The July 2001 withdrawal of the United States from AHG negotiations was followed in December 2001 by American pressure to disband the group entirely. Instead, a compromise was reached. For the next five years, until the BTWC's Sixth Review Conference in 2006, AHG discussions of biosecurity measures would focus on voluntary options. One of these, the development of codes of conduct to prevent the misuse of biomedical research, depended directly on input from scientific academies worldwide.
Encouraged by the U.S. Department of State and the States Parties to the BTWC, the InterAcademy Panel (IAP) on International Issues, a global network of science academies, created a biosecurity working group, consisting of members from the United States, the United Kingdom, the Netherlands, Italy, China, Cuba, and Nigeria. In December 2005, the IAP published its statement of principles regarding scientific codes of conduct. Endorsed by 68 national science academies, these principles exhort scientists to foresee and prevent the harmful consequences of their research, meet required laboratory safety standards, educate themselves, their students and the public about the BTWC and relevant domestic law, and inform authorities of any violations they might witness.
Codes of conduct that address biosecurity can be an important step toward raising general consciousness among biomedical researchers. According to preliminary inquiries, very few Western microbiologists have paid attention to the potential for harm in their work. In this, they lag behind U.S. politicians who, during the 1990s, successfully defined the threat of bioterrorism as a new policy imperative and channeled many millions of biodefense dollars to federal agencies, primarily the Department of Defense.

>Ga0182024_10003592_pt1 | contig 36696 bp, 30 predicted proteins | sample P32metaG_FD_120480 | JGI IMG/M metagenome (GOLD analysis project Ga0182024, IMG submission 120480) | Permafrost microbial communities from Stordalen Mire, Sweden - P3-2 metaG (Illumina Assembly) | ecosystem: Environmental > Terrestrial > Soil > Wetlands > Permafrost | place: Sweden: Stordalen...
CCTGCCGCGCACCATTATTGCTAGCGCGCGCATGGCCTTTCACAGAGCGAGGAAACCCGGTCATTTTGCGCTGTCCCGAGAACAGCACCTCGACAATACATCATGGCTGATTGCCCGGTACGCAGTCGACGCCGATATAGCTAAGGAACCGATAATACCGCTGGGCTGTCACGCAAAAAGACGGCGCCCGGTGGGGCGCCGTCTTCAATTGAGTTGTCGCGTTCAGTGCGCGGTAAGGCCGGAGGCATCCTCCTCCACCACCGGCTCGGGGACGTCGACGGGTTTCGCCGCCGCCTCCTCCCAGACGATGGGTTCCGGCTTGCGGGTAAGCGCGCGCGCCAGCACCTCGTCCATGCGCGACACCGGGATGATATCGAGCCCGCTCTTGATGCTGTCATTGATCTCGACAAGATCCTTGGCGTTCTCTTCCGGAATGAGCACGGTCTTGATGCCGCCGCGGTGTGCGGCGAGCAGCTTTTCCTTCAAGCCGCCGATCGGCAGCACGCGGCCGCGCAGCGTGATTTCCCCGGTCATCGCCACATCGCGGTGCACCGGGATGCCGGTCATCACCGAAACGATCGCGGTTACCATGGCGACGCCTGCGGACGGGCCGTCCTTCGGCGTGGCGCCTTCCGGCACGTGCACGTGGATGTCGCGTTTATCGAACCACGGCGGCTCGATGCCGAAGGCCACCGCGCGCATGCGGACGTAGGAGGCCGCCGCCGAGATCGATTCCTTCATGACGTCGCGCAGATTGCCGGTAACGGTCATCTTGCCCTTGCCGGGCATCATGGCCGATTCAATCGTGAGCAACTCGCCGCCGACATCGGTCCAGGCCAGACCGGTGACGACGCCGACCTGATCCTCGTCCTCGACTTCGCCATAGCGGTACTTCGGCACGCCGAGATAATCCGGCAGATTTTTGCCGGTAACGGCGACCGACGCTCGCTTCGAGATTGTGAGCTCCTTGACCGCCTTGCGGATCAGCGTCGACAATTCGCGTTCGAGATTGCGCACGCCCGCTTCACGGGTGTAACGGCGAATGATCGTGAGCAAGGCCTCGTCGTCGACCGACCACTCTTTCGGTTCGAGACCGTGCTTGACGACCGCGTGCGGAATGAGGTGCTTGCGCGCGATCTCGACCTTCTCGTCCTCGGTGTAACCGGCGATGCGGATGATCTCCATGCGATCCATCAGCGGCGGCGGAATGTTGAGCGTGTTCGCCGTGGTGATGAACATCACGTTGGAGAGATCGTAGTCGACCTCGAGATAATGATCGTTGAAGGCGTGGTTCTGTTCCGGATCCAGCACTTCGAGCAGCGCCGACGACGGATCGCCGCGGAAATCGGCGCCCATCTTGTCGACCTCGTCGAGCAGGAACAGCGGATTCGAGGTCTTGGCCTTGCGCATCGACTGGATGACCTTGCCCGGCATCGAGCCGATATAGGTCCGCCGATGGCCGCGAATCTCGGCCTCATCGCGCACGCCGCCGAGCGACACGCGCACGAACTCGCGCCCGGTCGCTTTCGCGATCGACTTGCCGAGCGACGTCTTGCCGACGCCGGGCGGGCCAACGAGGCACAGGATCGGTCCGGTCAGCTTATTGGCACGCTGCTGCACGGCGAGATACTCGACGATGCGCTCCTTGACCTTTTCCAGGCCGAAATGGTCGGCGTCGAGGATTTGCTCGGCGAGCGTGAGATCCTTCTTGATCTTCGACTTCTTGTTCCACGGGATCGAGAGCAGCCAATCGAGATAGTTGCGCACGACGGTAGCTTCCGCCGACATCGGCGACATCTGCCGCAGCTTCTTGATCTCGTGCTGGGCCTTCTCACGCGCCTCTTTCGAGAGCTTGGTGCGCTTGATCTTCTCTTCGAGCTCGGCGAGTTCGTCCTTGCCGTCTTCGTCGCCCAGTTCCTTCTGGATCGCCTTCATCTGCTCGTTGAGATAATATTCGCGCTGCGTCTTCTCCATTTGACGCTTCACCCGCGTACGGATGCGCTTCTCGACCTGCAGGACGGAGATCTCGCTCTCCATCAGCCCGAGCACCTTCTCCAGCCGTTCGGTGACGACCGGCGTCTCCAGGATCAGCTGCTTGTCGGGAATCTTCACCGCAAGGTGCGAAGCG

After the 9/11 attacks and the mysterious appearance of the anthrax letters soon after, there was an enormous growth in American biodefense -- to over $80 billion in open source funding by 2006. This project broadened to include the National Institutes of Health, which, with the creation of National Centers of Excellence at major medical centers and new high-containment laboratories for select agent research, has put microbiology at the center of an unprecedented national security initiative.
Politics, Ethics, and Science
Behavioral guidelines raise fundamental questions about individual conscience versus the impact of the social context on moral choice. Most contemporary microbiologists, although they may feel autonomous in their work, remain susceptible to larger institutional and political pressures. Whether in academic medical centers, pharmaceutical companies, or government facilities, they work in corporately organized settings where norms, professional responsibilities, and missions are bureaucratically defined. In addition to those pressures, these scientific environments react significantly to national norms concerning transparency and public accountability. Their common characteristic is a reliance on scientific methods with no necessary moral component, although critical scientific inquiry might conflict with political strictures.